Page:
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February 21, 2007

Liz Carroll, Mother of 3 year old Murdered Ohio Foster Child Marcus Fiesel Found Guilty

Posted in: Bizarre,Child Welfare,Crime,Murder

It was a missing persons case that horrified and outraged many. A 3 year old, developmentally disabled, autistic boy, Marcus Fiesel, was first said to be missing by his parents. We would later find out that he was bound and abandoned in a closet by his foster parents where he died while they attended a family reunion. Then the story gets worse, if possible. David Carroll who has yet to be prosecuted took the boy’s body to rural Brown County and burned it.

Marcus Fiesel3

Liz Carroll, 30, was convicted on seven counts, including involuntary manslaughter, kidnapping, felonious assault and three counts of child endangerment by the Clermont County jury. She faces from 15 years to life in prison when sentencing begins Thursday. (AP)

The Caroll’s told authorities that Marcus Fiesel “wandered off or had been snatched from a park in suburban Cincinnati, sparking a search by thousands of volunteers that lasted several days.” Liz Caroll begged people to help find her son all the while she knew exactly what had occurred. Scared Monkeys followed the events from the outset and had posted some rather critical articles of the foster parents accounts obviously striking a nerve with Liz Carroll. That prompted her to leave a comment on Missing & Exploited web page that was far from PG rated. That very next morning Liz and David Carroll were arrested in the death of Marcus Fiesel.

Marcus Fiesel_parents

David and Liz Carroll

Scared Monkeys: Missing & Exploited was later contacted by Rick McCrabb of the Ohio newspaper, The Middletown Journal, for comments and our coverage of this case.

Newspapers and television stations in southwest Ohio have followed every step in the case, and now that his foster parents have been charged, the story has grabbed the attention of media outlets throughout the United States.

There are Web sites that feature photo albums, message boards, chat rooms and slide and video shows. One of those is www.scaredmonkeys.com, dedicated to exploited and missing children. “Red,” one of the site’s co-founders, said after news of Marcus’ disappearance was linked to his Web site, he received an e-mail from Marcus’ foster mother. She chastised the site for their portrayal.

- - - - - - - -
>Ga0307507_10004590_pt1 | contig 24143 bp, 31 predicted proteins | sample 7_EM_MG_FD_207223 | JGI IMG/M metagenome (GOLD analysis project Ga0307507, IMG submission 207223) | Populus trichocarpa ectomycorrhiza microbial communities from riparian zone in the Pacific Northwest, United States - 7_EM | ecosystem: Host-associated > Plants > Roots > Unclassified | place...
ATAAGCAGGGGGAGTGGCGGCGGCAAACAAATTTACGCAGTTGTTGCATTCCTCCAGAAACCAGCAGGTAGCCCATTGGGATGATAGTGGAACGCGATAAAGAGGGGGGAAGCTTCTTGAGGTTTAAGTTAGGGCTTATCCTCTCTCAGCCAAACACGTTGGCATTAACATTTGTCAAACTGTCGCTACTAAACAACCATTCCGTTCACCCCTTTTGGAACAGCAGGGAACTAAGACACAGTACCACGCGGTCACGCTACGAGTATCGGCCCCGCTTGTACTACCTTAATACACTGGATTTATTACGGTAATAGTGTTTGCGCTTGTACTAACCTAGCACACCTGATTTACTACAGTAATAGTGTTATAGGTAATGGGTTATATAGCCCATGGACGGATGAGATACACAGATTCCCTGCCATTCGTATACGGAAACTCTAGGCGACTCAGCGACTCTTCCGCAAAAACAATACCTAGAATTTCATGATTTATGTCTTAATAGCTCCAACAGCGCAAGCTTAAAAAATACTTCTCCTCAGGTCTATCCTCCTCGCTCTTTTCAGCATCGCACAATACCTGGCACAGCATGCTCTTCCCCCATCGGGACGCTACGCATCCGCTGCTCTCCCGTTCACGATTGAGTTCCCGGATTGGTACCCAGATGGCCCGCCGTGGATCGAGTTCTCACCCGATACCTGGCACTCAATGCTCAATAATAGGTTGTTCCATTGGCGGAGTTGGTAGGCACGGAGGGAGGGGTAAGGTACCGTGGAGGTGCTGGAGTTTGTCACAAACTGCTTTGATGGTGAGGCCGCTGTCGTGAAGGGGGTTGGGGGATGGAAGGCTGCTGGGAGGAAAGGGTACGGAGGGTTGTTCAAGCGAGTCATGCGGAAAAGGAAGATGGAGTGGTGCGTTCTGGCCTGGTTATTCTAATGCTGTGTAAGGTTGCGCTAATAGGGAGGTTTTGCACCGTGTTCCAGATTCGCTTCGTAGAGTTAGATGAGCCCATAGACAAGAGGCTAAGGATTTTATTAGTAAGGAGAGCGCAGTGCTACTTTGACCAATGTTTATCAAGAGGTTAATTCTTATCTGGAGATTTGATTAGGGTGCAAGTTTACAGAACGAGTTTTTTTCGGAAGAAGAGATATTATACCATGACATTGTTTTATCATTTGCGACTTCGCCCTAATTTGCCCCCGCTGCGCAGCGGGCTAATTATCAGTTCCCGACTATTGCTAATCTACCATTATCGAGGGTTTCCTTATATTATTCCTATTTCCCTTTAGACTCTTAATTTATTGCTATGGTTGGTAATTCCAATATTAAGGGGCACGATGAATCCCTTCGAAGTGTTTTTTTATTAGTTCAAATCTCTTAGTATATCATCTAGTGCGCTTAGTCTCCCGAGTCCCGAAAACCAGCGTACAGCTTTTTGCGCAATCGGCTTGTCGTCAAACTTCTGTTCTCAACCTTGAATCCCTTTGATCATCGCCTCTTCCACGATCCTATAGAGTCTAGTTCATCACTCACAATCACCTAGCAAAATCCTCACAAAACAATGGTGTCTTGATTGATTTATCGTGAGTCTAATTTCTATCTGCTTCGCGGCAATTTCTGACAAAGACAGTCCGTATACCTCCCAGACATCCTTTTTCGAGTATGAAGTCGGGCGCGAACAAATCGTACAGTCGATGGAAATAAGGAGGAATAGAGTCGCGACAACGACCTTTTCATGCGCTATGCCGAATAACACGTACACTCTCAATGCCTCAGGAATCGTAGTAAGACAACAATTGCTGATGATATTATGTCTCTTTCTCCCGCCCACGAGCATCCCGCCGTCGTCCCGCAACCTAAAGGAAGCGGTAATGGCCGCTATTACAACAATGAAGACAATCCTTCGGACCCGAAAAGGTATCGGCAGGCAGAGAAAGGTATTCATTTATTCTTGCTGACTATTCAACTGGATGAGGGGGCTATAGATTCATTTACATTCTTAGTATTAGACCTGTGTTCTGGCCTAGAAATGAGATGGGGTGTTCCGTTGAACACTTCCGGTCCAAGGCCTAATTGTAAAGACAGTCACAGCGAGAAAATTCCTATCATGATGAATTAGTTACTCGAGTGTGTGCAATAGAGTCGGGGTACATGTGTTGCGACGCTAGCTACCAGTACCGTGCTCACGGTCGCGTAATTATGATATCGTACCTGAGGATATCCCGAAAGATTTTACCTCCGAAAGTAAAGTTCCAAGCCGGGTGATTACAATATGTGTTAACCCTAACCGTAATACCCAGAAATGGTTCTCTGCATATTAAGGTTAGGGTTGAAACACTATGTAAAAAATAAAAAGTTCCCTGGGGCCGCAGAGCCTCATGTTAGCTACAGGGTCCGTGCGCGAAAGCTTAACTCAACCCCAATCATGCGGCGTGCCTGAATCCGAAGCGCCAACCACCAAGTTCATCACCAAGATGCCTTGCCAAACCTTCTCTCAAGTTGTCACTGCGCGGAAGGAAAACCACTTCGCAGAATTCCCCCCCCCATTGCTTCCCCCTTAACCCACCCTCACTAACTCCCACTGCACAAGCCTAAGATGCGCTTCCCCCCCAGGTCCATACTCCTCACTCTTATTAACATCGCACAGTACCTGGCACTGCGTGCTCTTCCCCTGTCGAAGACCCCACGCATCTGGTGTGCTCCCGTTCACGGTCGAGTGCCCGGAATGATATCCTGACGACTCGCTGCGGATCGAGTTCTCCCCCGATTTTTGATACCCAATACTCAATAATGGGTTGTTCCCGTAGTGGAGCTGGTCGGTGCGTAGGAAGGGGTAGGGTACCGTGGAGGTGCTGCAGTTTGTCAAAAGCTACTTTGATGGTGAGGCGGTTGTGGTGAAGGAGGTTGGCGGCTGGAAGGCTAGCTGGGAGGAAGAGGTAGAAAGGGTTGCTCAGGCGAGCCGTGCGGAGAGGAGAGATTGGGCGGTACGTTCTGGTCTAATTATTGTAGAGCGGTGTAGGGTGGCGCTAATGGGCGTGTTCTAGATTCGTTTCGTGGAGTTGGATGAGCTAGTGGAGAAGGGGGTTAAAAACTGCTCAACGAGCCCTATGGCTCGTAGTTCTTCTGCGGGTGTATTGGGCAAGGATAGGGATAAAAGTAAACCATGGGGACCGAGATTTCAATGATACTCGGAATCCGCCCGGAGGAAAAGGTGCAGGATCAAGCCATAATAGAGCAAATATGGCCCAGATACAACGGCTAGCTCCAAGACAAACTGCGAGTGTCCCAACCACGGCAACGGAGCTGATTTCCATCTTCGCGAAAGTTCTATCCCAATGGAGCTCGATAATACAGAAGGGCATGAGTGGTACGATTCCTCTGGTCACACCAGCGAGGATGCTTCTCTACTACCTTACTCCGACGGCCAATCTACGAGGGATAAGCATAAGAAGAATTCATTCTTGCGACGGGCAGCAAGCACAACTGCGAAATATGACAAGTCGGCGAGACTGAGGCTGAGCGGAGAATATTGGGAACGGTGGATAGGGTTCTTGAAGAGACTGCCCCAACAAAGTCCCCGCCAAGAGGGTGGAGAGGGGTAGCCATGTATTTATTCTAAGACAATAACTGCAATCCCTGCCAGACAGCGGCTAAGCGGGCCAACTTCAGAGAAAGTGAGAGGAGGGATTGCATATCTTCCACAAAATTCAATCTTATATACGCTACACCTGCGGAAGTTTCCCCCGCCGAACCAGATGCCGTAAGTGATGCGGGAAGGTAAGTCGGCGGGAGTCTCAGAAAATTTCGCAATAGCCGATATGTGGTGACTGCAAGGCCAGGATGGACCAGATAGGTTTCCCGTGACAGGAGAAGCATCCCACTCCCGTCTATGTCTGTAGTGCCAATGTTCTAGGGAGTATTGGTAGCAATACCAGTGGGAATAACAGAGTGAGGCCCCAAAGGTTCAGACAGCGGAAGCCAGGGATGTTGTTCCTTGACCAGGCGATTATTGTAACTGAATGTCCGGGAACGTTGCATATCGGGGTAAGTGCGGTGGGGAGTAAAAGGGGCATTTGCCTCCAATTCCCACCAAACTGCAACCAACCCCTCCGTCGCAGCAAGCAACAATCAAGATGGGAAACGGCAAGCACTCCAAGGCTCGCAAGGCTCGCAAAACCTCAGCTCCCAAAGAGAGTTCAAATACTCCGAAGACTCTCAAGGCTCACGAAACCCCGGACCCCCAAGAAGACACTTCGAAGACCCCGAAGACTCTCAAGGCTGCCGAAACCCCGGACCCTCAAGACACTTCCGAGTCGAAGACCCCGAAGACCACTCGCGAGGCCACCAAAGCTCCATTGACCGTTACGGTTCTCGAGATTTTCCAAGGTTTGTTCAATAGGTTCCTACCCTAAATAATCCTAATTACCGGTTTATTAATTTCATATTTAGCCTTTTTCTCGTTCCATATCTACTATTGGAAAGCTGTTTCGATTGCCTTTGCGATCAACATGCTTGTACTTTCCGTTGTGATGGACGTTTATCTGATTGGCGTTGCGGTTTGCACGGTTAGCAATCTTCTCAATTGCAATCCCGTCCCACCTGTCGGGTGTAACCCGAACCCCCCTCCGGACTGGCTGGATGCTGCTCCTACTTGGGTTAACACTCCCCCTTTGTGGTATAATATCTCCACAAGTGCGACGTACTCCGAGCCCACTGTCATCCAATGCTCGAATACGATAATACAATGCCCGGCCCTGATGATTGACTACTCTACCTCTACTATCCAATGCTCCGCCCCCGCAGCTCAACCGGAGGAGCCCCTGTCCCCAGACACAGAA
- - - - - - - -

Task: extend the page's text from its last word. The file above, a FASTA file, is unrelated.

As soon as she did that, well, it was like, she’s guilty,” Red said Friday from his office in Maine. “You knew this was going to end bad. The radar just went up. It raises the hair on the back of your neck. When you kill your son, and go public pleading for help, it brings it to a special level of hell.”

He said Marcus’ story has drawn widespread coverage because people are so “disgusted by it.” (Middletown Journal)

So often we hear about the evils of the internet. Teenagers getting into trouble by divulging too much information on the internet or meeting people they meet on MySpace. However, this was a case of the best of what the internet can offer. A small town story made it big and received attention from major outlets due to its discussion on the web.

Even with a story this bizarre, there was a time — and not too long ago — that it would have been reported by area media outlets, then picked up by wire services. It wouldn’t have extended too far beyond the city’s boundaries.

That all changed with the Internet. What is reported in The Journal — once a community newspaper — is spread on its Web site, and instantly reaches millions of possible readers.

Another silver lining to this terrible story is the fact that calls for reforms in the Foster care system in Ohio have been raised. Let’s hope that Marcus can save a future foster child from the same fate.

The case led to calls for reform within Ohio’s foster care system. An investigation by the Ohio Department of Job and Family Services said the Carrolls were unqualified to care for Fiesel and cited failure to check references and inadequate home study and follow-up visits.

The state report recommended increased training, thorough background checks, drug testing and more data-sharing among agencies, courts and law enforcement as solutions. Legislators expect to work on reform measures this year.

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